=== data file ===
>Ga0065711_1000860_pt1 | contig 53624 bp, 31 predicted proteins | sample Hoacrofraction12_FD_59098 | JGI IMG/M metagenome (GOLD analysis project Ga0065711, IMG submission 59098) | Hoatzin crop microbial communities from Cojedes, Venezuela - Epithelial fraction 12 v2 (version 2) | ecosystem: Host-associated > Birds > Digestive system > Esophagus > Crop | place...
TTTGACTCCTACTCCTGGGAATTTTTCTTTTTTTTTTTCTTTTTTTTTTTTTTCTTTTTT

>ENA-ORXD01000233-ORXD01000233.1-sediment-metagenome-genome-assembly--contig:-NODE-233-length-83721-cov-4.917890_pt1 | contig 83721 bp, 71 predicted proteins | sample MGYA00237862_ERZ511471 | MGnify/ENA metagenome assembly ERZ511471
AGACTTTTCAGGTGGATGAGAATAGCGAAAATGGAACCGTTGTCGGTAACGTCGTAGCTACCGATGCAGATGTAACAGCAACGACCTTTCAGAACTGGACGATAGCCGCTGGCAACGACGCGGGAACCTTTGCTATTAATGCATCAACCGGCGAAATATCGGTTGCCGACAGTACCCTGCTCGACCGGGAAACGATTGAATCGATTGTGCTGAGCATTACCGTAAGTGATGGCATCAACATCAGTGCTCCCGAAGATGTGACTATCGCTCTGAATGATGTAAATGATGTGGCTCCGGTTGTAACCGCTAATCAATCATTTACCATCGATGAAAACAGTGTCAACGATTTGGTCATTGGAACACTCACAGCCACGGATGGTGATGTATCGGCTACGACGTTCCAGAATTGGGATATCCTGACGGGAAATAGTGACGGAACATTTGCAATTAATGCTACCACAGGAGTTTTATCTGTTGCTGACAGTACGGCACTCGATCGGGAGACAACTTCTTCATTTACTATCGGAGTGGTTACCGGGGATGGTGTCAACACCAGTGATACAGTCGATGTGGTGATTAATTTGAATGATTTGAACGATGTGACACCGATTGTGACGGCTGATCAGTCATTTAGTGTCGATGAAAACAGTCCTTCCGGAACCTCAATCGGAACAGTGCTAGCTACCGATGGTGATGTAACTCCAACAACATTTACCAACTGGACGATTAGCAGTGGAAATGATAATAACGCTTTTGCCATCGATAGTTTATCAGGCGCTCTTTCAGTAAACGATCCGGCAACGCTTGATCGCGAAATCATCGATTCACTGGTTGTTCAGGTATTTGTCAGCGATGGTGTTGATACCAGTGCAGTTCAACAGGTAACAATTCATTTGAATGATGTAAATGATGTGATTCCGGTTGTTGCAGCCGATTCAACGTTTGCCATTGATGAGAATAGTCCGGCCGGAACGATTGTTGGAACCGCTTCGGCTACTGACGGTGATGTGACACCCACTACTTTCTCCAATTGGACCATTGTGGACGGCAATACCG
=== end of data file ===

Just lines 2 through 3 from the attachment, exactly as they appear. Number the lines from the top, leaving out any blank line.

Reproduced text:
TTTGACTCCTACTCCTGGGAATTTTTCTTTTTTTTTTTCTTTTTTTTTTTTTTCTTTTTT

>ENA-ORXD01000233-ORXD01000233.1-sediment-metagenome-genome-assembly--contig:-NODE-233-length-83721-cov-4.917890_pt1 | contig 83721 bp, 71 predicted proteins | sample MGYA00237862_ERZ511471 | MGnify/ENA metagenome assembly ERZ511471